Plan of the development showing the paths in dotted red.

Plan of the development showing the paths in dotted red. Navigable map. © OpenStreetMap contributors

There are no through roads, instead dead-end feeder roads link to garage areas.  Two large two storey car parks were built (the unnamed blocks at the north end and south east corner on the map to the right).  In addition a pub and six shops were included in the development.

There is a variety of layouts and styles of building and a large amount of open space divided in to smaller areas with a human scale.  No doubt land in the centre of the city was cheaper when this area was rebuilt, nonetheless more houses could have been squeezed in.  Overall this is a high quality development that was carefully planned with consideration for the people who would live here.

It’s not perfect of course.  Despite the good permeability of the site I have not walked through it on the way to somewhere, perhaps this is no bad thing as it provides some privacy for the residents.  The garages have proved too small for modern cars leading to the two garage areas being underused and they could be demolished.  These remote garages became unpopular in numerous developments due to the risk of crime and these days people seem to expect their car to be right outside their front door.  Some of streets in the area are therefore packed with cars (mostly off-road) and aren’t particularly pretty.

Despite being some 50 years old the development remains in good condition and appears popular: clearly high quality planning that is designed for living lasts.

Cowley Road: no place for cyclists

Warning: This post contains a shocking picture.

Lorries on Cowley Road artistic

The simple fact is that if you mix lorries and people on cycles then there are likely to be serious injuries and deaths, which is why I am particularly concerned about Cambridgeshire County Council’s plans for access to the proposed Science Park station.

People cycling from the Science Park and from Milton will travel along Cowley Road to reach the station.  According to the Transport Assessment:

…the development proposals include for high quality, safe and accessible cycle infrastructure along Cowley Road that connect to the existing wider sustainable infrastructure… [pp84]

Which is all very well if it gets built, however according to that document Cowley Road is between seven and 10 metres wide, so with two 3m road lanes and a footway there’s not much left unless the highway is to be widened.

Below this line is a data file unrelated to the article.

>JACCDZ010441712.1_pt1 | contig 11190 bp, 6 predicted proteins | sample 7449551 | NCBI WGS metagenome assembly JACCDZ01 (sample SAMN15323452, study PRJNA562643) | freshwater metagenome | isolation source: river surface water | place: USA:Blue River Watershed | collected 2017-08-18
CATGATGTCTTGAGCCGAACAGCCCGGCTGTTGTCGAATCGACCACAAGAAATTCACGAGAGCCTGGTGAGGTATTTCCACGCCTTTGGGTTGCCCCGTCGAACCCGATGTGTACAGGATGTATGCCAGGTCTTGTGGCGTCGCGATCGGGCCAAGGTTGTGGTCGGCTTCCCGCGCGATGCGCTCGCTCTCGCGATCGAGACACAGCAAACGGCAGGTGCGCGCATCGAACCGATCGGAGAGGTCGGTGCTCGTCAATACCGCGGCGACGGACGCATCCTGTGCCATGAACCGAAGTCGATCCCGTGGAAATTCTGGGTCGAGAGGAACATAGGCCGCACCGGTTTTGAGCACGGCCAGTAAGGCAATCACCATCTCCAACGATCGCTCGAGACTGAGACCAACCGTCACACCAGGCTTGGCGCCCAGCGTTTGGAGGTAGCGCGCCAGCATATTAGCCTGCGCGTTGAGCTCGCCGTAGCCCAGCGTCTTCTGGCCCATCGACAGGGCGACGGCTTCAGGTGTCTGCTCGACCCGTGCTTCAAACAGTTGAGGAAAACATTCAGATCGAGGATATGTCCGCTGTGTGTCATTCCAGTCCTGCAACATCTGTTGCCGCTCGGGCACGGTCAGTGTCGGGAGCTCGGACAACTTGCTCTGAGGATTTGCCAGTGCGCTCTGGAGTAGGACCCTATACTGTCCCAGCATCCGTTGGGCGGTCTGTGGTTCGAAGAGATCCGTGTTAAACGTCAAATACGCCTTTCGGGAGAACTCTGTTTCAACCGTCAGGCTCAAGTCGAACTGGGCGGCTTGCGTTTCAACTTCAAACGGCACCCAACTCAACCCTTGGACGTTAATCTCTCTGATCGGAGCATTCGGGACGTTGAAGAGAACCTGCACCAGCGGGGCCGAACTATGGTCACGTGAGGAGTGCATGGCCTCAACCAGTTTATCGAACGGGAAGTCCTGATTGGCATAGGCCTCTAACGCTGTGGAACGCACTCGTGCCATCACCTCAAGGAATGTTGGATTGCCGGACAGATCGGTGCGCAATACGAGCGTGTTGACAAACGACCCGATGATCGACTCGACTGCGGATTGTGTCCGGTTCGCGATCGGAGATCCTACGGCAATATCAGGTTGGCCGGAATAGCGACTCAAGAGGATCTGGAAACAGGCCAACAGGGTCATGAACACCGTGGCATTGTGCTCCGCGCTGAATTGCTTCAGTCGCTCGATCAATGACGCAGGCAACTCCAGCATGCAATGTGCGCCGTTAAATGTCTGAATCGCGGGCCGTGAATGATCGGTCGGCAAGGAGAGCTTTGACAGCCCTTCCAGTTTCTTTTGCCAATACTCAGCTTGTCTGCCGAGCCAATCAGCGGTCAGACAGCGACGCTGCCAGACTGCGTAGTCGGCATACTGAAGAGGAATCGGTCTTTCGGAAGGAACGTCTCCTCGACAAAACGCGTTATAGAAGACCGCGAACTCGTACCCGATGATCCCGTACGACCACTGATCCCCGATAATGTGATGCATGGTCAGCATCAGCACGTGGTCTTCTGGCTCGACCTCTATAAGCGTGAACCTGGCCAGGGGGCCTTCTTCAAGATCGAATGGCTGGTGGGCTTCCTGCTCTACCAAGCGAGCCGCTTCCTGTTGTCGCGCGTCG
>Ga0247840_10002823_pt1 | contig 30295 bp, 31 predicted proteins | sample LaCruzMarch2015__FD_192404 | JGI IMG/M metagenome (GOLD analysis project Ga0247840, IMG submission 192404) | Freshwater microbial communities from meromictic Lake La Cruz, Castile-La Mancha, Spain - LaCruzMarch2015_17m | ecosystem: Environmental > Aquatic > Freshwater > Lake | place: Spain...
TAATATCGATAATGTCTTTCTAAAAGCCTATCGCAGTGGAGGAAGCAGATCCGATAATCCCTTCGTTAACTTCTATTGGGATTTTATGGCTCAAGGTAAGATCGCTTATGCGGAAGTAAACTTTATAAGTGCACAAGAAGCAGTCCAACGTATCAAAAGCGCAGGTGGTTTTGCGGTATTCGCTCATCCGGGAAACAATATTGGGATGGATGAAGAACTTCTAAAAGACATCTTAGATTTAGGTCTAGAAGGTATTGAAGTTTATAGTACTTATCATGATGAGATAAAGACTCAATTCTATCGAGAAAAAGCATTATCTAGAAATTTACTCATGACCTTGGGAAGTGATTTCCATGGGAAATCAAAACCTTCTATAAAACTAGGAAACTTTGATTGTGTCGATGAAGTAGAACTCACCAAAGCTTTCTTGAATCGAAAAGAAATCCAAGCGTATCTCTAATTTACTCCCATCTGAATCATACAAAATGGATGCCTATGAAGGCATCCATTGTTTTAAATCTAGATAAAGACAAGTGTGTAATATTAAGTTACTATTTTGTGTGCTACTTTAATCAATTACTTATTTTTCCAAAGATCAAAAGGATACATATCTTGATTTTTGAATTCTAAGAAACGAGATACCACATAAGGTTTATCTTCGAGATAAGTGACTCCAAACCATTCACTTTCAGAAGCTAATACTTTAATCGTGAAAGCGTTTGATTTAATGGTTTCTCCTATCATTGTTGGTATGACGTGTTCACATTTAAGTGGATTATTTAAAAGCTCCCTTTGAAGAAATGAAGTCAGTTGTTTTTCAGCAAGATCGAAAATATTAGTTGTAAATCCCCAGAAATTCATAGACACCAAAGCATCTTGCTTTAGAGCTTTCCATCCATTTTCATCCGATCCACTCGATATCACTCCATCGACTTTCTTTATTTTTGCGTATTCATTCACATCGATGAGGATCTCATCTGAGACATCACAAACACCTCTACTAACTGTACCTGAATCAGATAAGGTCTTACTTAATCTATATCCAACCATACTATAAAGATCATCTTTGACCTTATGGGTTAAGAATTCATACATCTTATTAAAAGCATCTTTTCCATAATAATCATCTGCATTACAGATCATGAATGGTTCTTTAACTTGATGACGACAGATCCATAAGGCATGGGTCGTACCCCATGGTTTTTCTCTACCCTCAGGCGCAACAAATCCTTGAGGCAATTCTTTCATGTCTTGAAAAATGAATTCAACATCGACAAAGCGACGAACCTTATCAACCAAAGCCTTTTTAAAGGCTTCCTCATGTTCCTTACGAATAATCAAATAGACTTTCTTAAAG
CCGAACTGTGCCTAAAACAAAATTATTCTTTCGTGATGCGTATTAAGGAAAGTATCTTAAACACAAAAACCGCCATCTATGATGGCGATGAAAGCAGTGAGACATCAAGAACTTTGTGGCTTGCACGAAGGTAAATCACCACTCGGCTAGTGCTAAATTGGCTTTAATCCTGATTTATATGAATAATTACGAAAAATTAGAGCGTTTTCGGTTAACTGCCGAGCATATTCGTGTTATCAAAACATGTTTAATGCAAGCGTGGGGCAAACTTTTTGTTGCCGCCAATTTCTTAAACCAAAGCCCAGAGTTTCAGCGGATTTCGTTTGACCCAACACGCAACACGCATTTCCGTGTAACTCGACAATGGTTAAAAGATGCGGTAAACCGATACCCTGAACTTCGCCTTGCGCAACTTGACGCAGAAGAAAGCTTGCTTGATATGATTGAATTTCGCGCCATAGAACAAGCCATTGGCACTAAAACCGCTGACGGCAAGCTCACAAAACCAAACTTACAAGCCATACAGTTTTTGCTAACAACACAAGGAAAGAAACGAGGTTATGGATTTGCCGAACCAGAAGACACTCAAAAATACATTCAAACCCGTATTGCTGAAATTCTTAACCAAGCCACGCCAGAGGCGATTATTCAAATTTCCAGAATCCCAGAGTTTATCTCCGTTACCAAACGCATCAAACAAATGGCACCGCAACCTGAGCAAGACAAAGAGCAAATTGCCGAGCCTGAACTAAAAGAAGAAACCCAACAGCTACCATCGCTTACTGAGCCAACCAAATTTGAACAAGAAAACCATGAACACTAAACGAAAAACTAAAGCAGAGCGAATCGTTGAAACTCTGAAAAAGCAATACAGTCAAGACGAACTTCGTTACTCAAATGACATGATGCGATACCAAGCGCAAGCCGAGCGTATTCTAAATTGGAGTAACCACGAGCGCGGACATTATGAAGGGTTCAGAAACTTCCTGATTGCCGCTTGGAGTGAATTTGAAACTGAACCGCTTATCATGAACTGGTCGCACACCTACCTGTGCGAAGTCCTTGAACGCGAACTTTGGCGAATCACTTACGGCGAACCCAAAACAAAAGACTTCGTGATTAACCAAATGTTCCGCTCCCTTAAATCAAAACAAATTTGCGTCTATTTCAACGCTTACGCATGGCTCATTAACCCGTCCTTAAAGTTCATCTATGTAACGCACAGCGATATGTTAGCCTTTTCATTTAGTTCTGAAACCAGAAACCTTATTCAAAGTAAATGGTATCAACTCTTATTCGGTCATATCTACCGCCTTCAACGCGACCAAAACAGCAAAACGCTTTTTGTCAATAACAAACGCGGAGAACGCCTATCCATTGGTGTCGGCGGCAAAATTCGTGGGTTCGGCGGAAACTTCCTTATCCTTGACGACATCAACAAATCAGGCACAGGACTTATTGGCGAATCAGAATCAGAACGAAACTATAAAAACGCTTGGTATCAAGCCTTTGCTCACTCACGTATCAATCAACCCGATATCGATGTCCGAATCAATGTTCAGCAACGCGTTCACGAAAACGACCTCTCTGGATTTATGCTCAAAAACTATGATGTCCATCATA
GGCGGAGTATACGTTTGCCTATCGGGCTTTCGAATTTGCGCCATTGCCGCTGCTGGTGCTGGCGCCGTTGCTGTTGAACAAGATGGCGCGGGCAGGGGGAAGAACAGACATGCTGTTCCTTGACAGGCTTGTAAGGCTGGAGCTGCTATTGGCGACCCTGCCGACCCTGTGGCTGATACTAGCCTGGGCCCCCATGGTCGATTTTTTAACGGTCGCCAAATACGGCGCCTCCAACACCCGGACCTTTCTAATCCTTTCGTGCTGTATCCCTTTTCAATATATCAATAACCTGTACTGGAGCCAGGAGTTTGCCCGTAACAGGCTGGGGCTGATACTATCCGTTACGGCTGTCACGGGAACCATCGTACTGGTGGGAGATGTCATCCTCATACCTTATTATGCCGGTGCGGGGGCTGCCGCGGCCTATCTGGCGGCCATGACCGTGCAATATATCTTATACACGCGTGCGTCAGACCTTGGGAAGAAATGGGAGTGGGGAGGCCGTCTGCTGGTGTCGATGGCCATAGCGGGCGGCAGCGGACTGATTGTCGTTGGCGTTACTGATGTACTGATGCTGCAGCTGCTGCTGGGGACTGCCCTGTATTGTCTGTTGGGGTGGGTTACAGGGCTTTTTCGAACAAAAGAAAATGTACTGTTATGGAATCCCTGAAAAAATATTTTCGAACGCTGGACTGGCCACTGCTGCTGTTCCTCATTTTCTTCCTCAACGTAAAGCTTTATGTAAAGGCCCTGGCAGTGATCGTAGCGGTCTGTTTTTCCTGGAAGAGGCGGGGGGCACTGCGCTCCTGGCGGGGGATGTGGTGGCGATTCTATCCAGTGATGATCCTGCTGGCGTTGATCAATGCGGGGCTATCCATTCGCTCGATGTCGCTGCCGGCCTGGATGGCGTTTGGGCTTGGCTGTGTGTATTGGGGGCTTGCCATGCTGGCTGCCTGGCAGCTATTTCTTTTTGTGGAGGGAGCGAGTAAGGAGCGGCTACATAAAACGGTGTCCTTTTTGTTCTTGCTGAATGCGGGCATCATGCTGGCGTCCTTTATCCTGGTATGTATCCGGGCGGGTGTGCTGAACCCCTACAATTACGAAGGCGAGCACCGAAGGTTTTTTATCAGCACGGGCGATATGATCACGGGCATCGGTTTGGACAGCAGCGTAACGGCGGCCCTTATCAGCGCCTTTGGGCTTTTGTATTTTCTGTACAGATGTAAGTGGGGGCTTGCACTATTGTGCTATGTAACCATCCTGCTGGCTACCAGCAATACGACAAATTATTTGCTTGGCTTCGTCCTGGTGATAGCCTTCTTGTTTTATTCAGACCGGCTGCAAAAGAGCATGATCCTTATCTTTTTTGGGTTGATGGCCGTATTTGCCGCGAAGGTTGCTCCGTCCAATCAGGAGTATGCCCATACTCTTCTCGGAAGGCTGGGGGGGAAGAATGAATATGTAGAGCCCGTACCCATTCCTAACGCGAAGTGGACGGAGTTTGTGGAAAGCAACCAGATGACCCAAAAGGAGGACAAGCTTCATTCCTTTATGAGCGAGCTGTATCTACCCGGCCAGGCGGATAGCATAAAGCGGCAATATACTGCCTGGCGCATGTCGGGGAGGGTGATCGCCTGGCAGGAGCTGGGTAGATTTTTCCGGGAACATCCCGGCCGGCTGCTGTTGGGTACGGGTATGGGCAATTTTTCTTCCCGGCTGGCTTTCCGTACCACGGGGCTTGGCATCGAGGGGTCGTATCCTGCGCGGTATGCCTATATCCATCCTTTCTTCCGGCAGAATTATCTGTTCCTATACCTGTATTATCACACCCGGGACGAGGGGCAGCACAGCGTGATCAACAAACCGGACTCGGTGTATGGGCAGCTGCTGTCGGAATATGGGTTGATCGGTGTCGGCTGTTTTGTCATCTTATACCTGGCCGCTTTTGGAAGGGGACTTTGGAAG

I also have a concern over what Atkins (the County’s highway engineers) think is high quality cycle infrastructure.  If we replace “high quality” in the text above with “world class” then we have a better benchmark.  A world class cycle track here would be 4m wide (for a bi-directional path) with a separation of 1.5m from the motor vehicle lanes.  There doesn’t seem to be room for this.

Let’s face it Cambridgeshire County Council hasn’t built any world-class cycle infrastructure.  There is the busway path that is very popular with cyclists but that was built as a maintenance track, it floods and has many hazardous bollards.  Atkins designed a dreadful shared use path for the station underpass in Ely.

Cyclists will go straight on here while lorries turn left, what could possibly go wrong?

People walking and cycling to the station will go straight on here while lorries turn left, what could possibly go wrong? (Cowley Road eastern end)

No details are available for this “high quality” track, nor how it will connect with the Milton Road crossing, nor for the layout where the station access road leaves Cowley Road (pictured above).  If the cycle track is on the north side of Cowley Road it will have to cross Cowley Road at this corner.

Cycle under truck at the corner of High Holborn and Kingsway

Cycle under a truck at the corner of High Holborn and Kingsway, London. Photo: @veloevol

Cowley Road has the Lafarge aggregates terminal on it.  The road sees a large number of lorries moving and turning and if the cycle infrastructure is not world class then cyclists will use the road and be at peril:

The black mat indicates the area that is invisible to the driver

The black mat indicates the area that the driver cannot see. Photo: CycleStreets